Today, one-third of the Canadian economy is tied in some way to the oil sands.
One need never leave the confines of New York to get all the greenery one wishes—I can’t even enjoy a blade of grass unless I know there’s a subway handy, or a record store or some other sign that people do not totally regret life.
you have accomplished something difficult and tangible that has enlarged you as a person and will make your life better, from here on in, forever. Congratulations, by the way.
Torch was no doctor, but he knew he wanted a life of quality, not just quantity. Don’t most of us? If there is a state of the art of end-of-life care, it is this: death with dignity. As for me, my physician has my choices. They were easy to make, as they are for most physicians. There will be no heroics, and I will go gentle into that good night. Like my mentor Charlie. Like my cousin Torch. Like my fellow doctors.
There is a rich heritage of literature and music that awaits your investigation – it's there for the taking – in the libraries of the country and in the archives of the museums. There is poetry and prose – enough to fill all the hours you can spare to listen to them and more knowledge, on every conceivable subject, than you can assimilate in a lifetime. It's all there just waiting for you to ask for it or to seek it out. Don't overlook it or pass it up for less important or less meaningful pastimes.
Jelinek has a strong opinion about one of Costco’s best-known products, the $1.50 hot dog the company makes in a facility in California’s Central Valley and distributes to all of its North American warehouses. “I’m a purist,” he says, noting that he has a hot dog for lunch every day when he’s traveling. “No mustard. No ketchup. I savor that hot dog. I eat ’em plain.” He says he never touches the pizza. (It’s good, he says, he just doesn’t care for it.)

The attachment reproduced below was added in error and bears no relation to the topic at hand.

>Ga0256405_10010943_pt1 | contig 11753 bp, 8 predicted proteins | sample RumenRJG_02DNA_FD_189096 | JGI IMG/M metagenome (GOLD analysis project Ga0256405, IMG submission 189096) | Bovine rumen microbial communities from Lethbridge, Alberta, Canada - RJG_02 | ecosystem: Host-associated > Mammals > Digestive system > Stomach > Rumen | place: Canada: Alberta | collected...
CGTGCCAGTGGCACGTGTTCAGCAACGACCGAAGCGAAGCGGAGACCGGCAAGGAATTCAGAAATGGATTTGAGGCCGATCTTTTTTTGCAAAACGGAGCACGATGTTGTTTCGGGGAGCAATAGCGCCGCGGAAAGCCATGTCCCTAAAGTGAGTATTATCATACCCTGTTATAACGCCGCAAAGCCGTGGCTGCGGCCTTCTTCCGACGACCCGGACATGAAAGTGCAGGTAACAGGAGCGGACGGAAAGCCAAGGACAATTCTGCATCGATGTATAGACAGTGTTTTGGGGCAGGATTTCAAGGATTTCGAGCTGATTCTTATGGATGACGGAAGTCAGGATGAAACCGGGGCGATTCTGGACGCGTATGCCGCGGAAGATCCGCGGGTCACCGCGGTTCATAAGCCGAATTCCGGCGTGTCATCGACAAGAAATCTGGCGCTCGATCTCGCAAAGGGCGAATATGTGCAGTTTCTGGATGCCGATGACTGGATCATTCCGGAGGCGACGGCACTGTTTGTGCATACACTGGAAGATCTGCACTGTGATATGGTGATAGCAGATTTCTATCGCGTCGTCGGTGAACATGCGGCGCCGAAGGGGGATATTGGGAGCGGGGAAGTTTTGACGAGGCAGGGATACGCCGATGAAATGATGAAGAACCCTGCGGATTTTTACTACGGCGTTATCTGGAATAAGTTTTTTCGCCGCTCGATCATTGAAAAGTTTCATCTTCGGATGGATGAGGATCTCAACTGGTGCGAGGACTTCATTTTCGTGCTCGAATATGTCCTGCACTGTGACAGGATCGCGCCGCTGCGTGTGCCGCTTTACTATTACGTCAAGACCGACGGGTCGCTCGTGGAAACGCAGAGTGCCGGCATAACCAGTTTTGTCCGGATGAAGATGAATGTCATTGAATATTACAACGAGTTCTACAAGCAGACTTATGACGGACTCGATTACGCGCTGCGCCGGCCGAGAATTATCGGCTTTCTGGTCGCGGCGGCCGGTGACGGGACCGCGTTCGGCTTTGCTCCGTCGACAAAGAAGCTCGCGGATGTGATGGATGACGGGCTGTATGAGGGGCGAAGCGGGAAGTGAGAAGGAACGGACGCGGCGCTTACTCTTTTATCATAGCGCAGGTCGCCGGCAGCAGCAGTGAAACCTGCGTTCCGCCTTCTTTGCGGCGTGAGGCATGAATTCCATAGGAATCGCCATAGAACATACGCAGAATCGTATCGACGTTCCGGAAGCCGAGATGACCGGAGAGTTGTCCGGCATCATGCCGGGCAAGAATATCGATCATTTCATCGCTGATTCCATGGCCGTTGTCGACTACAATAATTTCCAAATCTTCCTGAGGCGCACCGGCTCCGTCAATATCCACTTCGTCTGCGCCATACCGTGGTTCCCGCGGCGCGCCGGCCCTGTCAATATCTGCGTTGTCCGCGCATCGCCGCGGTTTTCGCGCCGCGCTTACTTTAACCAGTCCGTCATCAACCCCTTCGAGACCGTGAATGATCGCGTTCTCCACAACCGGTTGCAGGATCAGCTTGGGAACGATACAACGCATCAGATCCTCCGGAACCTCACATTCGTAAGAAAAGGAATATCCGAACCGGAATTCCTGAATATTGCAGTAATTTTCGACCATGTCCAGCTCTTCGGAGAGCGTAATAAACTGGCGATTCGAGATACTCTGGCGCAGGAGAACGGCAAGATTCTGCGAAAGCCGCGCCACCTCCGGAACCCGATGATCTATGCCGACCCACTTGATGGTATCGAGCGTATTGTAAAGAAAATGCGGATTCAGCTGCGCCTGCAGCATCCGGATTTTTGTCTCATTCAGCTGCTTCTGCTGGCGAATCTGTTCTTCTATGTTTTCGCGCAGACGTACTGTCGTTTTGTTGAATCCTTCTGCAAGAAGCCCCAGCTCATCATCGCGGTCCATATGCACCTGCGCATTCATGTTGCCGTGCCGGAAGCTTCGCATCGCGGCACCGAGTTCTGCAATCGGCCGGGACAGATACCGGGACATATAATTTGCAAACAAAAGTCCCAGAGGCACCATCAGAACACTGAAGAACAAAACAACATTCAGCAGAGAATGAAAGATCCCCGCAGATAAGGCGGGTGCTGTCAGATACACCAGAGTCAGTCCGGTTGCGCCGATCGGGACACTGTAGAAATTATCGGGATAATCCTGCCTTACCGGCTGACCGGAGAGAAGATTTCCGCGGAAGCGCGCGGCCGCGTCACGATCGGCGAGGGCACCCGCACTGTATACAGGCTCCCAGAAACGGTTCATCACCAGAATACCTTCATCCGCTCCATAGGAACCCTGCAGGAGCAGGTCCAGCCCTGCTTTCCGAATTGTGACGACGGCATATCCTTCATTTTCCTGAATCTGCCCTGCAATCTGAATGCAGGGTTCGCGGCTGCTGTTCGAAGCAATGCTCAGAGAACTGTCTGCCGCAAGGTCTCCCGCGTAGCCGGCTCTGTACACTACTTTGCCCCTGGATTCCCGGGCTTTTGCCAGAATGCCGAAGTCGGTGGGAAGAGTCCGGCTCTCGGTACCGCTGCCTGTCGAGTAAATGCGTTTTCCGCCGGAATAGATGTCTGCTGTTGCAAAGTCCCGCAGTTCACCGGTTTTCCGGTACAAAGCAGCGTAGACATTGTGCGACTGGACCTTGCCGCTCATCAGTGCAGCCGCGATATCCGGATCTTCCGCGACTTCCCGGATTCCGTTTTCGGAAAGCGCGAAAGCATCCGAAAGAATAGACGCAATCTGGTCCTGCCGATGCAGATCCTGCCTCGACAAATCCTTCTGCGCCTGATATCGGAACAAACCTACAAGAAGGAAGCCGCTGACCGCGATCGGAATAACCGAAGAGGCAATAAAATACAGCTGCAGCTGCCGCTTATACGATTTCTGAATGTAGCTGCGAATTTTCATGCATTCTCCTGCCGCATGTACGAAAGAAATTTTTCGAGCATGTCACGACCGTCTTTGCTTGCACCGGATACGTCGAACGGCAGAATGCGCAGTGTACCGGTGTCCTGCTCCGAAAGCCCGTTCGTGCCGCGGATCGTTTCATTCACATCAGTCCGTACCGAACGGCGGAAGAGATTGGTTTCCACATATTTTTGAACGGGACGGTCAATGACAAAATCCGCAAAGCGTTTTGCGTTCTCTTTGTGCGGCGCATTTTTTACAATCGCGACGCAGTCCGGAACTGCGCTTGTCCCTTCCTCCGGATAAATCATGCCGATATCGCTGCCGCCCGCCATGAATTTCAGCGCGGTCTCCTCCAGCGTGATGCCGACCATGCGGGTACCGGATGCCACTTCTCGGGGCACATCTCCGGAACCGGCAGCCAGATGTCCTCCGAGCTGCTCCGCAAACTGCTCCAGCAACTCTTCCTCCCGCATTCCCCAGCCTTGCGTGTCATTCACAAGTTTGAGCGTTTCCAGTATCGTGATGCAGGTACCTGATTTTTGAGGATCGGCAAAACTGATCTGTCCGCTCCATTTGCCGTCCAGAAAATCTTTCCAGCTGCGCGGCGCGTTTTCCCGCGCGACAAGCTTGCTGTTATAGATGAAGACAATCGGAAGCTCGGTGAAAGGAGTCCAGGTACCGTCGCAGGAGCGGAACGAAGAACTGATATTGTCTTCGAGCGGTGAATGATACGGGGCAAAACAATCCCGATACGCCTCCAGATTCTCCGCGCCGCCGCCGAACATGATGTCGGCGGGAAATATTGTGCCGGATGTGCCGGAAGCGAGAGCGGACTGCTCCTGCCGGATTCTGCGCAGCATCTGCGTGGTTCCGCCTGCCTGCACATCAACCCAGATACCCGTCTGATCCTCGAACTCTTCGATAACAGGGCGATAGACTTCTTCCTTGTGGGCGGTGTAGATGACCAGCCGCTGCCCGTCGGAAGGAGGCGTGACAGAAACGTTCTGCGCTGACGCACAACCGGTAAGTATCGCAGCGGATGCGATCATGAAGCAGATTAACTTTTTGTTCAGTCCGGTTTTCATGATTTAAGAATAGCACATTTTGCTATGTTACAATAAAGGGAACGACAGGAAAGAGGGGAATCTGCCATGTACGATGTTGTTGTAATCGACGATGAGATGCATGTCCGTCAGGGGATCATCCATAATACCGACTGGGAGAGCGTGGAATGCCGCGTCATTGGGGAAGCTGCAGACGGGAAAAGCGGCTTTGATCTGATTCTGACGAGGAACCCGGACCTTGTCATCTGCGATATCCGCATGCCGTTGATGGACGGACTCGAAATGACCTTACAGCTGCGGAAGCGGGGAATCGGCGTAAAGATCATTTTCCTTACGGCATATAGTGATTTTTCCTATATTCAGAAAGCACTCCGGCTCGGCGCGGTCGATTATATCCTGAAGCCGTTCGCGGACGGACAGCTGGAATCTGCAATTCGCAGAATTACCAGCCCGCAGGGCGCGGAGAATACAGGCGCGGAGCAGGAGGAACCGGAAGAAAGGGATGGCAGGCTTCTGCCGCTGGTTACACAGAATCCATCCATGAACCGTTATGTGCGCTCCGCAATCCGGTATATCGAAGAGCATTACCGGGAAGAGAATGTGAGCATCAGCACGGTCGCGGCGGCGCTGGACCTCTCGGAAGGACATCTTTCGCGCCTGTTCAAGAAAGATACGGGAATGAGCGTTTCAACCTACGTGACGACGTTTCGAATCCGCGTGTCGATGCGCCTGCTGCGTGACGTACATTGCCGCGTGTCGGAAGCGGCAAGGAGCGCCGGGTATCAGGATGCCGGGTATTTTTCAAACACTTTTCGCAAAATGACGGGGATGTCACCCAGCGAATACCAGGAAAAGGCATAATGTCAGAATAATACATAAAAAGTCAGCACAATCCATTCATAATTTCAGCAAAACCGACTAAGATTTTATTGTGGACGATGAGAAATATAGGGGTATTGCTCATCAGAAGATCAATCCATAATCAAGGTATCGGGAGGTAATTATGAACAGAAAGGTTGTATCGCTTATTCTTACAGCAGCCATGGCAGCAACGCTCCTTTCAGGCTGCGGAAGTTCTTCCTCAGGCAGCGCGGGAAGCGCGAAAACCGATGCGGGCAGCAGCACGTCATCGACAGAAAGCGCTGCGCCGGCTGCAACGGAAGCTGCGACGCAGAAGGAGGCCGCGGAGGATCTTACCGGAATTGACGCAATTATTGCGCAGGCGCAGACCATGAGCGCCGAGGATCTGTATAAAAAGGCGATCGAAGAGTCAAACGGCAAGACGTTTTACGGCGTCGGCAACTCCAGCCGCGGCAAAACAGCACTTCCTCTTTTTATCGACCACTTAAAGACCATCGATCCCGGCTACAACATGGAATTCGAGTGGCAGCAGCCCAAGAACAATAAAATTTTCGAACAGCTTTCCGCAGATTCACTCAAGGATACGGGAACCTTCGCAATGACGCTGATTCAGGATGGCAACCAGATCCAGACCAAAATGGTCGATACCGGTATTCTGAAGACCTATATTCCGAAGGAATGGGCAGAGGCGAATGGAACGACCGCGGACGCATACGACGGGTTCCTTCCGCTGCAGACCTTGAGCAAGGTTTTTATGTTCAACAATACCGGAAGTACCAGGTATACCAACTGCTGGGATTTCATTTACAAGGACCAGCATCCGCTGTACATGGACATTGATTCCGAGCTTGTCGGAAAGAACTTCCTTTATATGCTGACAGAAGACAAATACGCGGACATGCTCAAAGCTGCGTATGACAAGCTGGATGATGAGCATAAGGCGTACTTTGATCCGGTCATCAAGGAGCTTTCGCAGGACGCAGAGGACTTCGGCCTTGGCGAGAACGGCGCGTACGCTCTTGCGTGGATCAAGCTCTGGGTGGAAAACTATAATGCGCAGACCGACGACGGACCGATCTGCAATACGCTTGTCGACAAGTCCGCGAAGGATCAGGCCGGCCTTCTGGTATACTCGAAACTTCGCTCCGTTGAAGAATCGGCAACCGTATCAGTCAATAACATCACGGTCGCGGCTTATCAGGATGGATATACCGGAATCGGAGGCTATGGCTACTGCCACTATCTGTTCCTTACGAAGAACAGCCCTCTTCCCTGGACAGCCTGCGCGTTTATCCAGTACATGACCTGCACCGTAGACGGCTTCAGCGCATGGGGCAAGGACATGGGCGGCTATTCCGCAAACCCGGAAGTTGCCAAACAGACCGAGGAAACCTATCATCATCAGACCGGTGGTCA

When you begin with “Everyone” you’re just stuck: How do you make any honest decisions? How do you solve any real problems? You don’t. You start to invent people and you start to invent their problems and it’s amazing because those people and those problems line up almost exactly with what you’re building and how you’re thinking about it—imagine that.
cash registers were invented for the purpose of eliminating employee theft or embezzlement; the original name was Incorruptible Cashier. It has also been suggested that odd pricing came about because by charging odd amounts like 49 or 99 cents, the cashier very probably had to open the till for the penny change and thus announce the sale.
There’s a built-in problem with trying to learn from foraging books, which is that the books teach you edible plants when they’re at their least-edible stage. The easiest way to distinguish plants is by their flowers and other mature characteristics. But the time you want to eat the plants is almost always long before this. Because by the time they’re flowering, they’re putting out bitter-tasting... chemicals to defend themselves against being eaten. So that’s a huge disadvantage before you even get started. Another thing is that you shouldn’t eat anything you’ve foraged on your own until you’ve got a few years of experience under your belt. You need to have it verified by a more experienced forager, because a lot of plants have poisonous lookalikes. Mushroomers have a saying, “You can eat any mushroom once.”
Rohrer first built the game in computer form, designing a set of rules that would be playtested not by a human, but by an artificial intelligence. He said he plugged the game's rules into a "black box," letting the AI find imbalances, iterating new rules and repeating.
A company that could pay all its employees so straightforwardly would be enormously successful. Many employees would work harder if they could get paid for it. More importantly, such a company would attract people who wanted to work especially hard. It would crush its competitors.
Driving down to Le Brassus, a little mountain town near the forest that houses many of Switzerland's most prestigious watchmakers, Jean-Michel Capt points to a mountain shrouded in cloud. "They say that when you can see that peak, it is going to rain," he says and pauses, letting us voice a little enthusiasm. "And when you cannot, it is raining already."